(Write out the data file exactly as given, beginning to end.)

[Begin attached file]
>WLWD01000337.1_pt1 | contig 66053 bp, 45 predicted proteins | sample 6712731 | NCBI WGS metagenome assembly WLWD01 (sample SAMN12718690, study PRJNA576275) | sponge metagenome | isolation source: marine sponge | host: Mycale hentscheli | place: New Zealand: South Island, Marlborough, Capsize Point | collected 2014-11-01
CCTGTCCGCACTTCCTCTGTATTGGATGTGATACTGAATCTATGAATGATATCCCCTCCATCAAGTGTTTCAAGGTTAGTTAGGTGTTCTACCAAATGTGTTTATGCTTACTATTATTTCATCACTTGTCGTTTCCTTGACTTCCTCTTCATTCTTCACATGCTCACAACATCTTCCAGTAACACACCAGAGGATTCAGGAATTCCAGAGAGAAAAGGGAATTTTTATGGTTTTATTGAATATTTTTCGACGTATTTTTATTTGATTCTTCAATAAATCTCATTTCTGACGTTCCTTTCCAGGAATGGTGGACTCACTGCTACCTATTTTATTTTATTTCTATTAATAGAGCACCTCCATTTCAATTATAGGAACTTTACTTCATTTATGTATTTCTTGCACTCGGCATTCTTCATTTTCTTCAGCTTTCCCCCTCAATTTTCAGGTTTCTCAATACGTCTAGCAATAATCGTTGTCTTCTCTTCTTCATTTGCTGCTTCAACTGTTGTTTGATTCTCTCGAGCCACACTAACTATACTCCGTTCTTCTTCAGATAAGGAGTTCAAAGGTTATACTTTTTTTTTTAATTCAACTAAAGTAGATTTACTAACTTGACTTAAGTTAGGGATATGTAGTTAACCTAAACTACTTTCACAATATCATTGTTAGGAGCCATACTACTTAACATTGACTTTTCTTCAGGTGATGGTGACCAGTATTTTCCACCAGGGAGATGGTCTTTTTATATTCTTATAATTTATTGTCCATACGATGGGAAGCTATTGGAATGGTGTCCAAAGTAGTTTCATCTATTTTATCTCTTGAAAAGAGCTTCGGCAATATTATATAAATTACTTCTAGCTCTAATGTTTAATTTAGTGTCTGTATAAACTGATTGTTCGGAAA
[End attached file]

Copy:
>WLWD01000337.1_pt1 | contig 66053 bp, 45 predicted proteins | sample 6712731 | NCBI WGS metagenome assembly WLWD01 (sample SAMN12718690, study PRJNA576275) | sponge metagenome | isolation source: marine sponge | host: Mycale hentscheli | place: New Zealand: South Island, Marlborough, Capsize Point | collected 2014-11-01
CCTGTCCGCACTTCCTCTGTATTGGATGTGATACTGAATCTATGAATGATATCCCCTCCATCAAGTGTTTCAAGGTTAGTTAGGTGTTCTACCAAATGTGTTTATGCTTACTATTATTTCATCACTTGTCGTTTCCTTGACTTCCTCTTCATTCTTCACATGCTCACAACATCTTCCAGTAACACACCAGAGGATTCAGGAATTCCAGAGAGAAAAGGGAATTTTTATGGTTTTATTGAATATTTTTCGACGTATTTTTATTTGATTCTTCAATAAATCTCATTTCTGACGTTCCTTTCCAGGAATGGTGGACTCACTGCTACCTATTTTATTTTATTTCTATTAATAGAGCACCTCCATTTCAATTATAGGAACTTTACTTCATTTATGTATTTCTTGCACTCGGCATTCTTCATTTTCTTCAGCTTTCCCCCTCAATTTTCAGGTTTCTCAATACGTCTAGCAATAATCGTTGTCTTCTCTTCTTCATTTGCTGCTTCAACTGTTGTTTGATTCTCTCGAGCCACACTAACTATACTCCGTTCTTCTTCAGATAAGGAGTTCAAAGGTTATACTTTTTTTTTTAATTCAACTAAAGTAGATTTACTAACTTGACTTAAGTTAGGGATATGTAGTTAACCTAAACTACTTTCACAATATCATTGTTAGGAGCCATACTACTTAACATTGACTTTTCTTCAGGTGATGGTGACCAGTATTTTCCACCAGGGAGATGGTCTTTTTATATTCTTATAATTTATTGTCCATACGATGGGAAGCTATTGGAATGGTGTCCAAAGTAGTTTCATCTATTTTATCTCTTGAAAAGAGCTTCGGCAATATTATATAAATTACTTCTAGCTCTAATGTTTAATTTAGTGTCTGTATAAACTGATTGTTCGGAAA